With a hybrid workplace of employees working onsite and at home under the COVID-19 restrictions, staff well-being and productivity are becoming increasingly critical factors for business leaders to adjust to.
Building a health company culture was once based on targeted initiatives to improve employee well-being such as team gatherings, access to gym memberships, team fun runs, group yoga or pilates at lunchtime and trivia nights.
2020 has dramatically changed our thinking and limited our ability to provide a consistent and positive employee well-being experience. The importance of mental health and productivity has never been more important in a declining economic environment resulting from the COVID pandemic in Australia.
The cost of poor employee well-being has been widely documented. Poor mental health in the workplace in Australia is valued at $12.8b. This cost is likely to escalate with the increased pressure of isolation due to working from home, demands on parents for home schooling whilst trying to maintain a full-time job and forced retrenchments placing more workload on remaining staff.
‘Presenteeism’ is at risk of becoming an even greater concern for employers now that many staff are working from home. This occurs when staff are ‘on the clock’ but are distracted, over-tired, unwell and not focused. Before COVID, the Centre of International Economics (CIE) estimated around $34 billion dollars a year is lost in productivity to the Australian economy from presenteeism. One of the main drivers of presenteeism is poor health. In research published by the US journal, Population Health Management, smokers were 28% more likely to have presenteeism than non-smokers. Employees with an unhealthy diet were 66% more likely to have high presenteeism than those who regularly ate whole grains, fruits, and vegetables.
Employees who didn’t exercise very much were 50% more likely to have high presenteeism than employees who were regular exercisers. These findings demonstrate that poor health behaviours are strongly associated with high levels of presenteeism.
Companies are now being creative in how they are engaging their remote workforce through the use of video conferencing, regular supervisor check-ins, implementing new virtual buddy systems and virtual ‘Town Halls’. Wellness Programs must adapt to support employees in their changed work environment and deliver access to services they need. Primary care and mental health are now the front line for maintaining employee well-being.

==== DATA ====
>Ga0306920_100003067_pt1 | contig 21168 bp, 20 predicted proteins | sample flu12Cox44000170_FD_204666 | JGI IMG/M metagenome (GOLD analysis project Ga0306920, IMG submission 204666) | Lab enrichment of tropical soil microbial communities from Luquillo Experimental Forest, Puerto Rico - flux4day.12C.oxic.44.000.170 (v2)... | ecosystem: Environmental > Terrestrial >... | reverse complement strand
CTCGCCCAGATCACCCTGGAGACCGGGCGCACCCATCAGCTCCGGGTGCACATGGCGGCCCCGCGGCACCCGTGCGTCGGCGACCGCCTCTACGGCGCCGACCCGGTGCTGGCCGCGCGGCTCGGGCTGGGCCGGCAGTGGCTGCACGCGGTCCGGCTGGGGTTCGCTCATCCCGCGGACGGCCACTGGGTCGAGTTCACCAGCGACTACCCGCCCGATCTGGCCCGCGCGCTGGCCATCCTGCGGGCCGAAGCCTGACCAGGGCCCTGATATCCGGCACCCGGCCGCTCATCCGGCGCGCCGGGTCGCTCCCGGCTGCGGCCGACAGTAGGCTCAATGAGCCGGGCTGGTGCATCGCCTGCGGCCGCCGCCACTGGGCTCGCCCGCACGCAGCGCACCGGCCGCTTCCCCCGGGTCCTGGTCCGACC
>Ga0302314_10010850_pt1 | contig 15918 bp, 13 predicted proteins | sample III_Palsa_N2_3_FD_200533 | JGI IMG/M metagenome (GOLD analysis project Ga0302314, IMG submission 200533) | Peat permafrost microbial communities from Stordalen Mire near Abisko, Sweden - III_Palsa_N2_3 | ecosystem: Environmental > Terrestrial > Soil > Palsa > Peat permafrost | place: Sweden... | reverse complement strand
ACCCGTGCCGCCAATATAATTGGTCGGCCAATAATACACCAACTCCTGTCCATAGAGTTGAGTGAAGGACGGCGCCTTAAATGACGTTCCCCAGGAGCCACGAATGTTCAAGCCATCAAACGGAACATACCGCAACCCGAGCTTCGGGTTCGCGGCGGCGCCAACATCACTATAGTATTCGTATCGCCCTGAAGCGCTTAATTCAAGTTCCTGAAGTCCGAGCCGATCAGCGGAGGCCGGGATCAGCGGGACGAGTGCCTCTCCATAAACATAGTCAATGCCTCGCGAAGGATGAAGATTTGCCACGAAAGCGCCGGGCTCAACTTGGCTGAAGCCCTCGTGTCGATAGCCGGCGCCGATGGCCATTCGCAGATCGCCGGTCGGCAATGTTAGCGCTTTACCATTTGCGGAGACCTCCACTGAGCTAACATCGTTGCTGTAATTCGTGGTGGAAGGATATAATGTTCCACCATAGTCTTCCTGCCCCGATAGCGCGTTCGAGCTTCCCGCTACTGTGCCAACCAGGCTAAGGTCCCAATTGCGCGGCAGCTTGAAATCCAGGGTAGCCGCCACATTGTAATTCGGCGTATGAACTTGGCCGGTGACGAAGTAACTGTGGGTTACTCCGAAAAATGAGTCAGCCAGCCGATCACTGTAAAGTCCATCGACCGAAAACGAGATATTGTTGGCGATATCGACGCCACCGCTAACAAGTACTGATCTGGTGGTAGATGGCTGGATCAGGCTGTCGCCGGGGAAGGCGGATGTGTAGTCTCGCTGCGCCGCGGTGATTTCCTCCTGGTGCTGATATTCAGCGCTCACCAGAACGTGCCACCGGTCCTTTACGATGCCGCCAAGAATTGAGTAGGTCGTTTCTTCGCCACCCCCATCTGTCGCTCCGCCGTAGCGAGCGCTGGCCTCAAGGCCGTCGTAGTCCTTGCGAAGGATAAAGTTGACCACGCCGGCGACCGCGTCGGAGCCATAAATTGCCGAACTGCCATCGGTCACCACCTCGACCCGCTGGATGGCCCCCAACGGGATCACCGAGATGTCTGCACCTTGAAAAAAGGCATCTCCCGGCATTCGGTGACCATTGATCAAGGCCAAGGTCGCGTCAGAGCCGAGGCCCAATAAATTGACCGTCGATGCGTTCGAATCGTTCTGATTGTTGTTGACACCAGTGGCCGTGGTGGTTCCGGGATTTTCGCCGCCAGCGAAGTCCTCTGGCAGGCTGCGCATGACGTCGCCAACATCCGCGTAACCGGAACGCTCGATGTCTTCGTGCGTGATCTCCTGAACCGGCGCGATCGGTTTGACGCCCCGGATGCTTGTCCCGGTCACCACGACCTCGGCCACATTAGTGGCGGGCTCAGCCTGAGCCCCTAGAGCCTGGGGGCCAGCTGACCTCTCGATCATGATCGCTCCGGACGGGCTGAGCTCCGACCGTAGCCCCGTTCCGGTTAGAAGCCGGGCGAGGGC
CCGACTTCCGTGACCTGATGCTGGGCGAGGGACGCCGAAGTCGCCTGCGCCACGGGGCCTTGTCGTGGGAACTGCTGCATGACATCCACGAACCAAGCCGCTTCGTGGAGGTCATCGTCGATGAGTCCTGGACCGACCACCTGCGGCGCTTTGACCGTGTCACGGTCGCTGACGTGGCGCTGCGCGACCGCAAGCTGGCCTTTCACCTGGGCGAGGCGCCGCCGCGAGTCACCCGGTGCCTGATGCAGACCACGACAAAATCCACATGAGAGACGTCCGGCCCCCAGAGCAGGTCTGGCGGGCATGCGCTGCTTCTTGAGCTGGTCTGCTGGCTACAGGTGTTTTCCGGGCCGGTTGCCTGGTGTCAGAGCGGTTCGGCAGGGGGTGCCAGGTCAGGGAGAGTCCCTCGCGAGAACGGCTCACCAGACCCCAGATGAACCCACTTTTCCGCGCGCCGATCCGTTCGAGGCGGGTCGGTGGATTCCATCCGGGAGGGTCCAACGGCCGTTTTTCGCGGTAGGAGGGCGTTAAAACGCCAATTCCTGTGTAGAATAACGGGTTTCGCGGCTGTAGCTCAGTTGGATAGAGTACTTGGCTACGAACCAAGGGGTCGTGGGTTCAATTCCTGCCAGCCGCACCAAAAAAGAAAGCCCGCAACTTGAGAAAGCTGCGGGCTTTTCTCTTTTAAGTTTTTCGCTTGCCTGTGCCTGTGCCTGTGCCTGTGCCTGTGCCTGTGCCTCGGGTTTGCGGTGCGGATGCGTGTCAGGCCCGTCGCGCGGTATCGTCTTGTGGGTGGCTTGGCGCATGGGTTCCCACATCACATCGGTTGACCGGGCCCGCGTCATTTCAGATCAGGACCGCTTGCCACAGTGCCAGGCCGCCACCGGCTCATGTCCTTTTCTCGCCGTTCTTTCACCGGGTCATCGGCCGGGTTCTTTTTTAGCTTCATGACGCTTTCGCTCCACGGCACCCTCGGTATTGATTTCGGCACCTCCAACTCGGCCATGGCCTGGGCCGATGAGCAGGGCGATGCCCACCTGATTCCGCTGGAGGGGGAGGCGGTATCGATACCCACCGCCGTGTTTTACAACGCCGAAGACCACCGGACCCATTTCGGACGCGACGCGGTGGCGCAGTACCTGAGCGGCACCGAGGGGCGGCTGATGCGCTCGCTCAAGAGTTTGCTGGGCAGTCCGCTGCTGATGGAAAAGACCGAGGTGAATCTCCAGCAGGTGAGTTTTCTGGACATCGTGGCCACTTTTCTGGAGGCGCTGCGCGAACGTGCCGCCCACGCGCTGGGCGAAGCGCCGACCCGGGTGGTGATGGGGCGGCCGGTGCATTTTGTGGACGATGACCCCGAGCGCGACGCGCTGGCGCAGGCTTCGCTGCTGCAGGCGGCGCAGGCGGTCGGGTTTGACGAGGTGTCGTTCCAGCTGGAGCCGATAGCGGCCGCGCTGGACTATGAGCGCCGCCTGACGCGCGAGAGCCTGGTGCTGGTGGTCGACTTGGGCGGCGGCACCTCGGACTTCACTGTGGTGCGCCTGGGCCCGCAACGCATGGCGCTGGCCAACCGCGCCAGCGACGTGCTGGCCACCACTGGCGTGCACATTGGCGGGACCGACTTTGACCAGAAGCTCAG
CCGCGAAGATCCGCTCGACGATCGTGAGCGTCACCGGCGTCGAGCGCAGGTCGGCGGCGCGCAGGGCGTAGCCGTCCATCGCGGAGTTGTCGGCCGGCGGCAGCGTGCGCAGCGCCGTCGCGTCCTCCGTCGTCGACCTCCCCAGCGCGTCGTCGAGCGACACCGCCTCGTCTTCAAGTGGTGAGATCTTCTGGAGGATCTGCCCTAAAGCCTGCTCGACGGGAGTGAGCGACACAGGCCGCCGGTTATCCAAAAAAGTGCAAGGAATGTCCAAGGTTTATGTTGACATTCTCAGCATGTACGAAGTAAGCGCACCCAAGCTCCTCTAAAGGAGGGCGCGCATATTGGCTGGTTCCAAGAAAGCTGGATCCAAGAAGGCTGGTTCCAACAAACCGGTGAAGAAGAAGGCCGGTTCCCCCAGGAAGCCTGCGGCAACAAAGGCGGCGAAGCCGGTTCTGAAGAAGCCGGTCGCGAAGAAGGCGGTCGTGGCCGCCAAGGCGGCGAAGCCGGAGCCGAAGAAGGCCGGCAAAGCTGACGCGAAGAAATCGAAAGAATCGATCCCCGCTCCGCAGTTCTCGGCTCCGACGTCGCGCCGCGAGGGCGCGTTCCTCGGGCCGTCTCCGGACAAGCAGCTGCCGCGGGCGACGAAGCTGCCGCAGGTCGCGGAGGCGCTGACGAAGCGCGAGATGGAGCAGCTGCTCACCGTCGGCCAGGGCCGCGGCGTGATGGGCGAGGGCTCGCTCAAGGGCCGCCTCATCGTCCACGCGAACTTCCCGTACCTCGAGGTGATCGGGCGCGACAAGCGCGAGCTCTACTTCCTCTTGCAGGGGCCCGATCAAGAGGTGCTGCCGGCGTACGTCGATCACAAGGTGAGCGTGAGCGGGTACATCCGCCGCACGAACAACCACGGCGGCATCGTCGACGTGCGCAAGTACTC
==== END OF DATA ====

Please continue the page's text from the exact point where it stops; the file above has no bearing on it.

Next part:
Employees with good health behaviours, healthy blood pressure, cholesterol and glucose and regular exercise have lower absenteeism and higher productivity. Virtual Care employee programs can provide primary care and mental health support for employees from their home office, remote worksite, CBD office or while they are travelling.
Doctors on Demand provides 24/7 virtual access to Australian registered doctors and psychologists for video consultations, repeat prescription services, pathology or specialist referrals or medical certificates. Tailored health and well-being programs can be offered through a secure, fully branded telehealth platform accessible by employees from a corporate intranet or website.
Employees no longer need to waste valuable time to leave their home or office to see a General Practitioner or Psychologist. They can conveniently and privately access clinical practitioners for their health and well-being needs with a simple and seamless web experience. Continuity of care can also be provided via direct integration with MyHealth Record with consent from the employee.
Services can be funded by the employer, the employee or even under a co-payment arrangement.
Check out our Corporate Services offering or contact Doctors on Demand directly to learn how you can provide tailored employee wellbeing programs to improve productivity and engagement under a challenging workforce environment.
 Deloitte Advisory, ‘The cost of ignoring the mental health and wellbeing of your workforce’, October 2019
 Population Health Management, ‘Presenteeism according to healthy behaviours, physical health, and work environment’, October 2012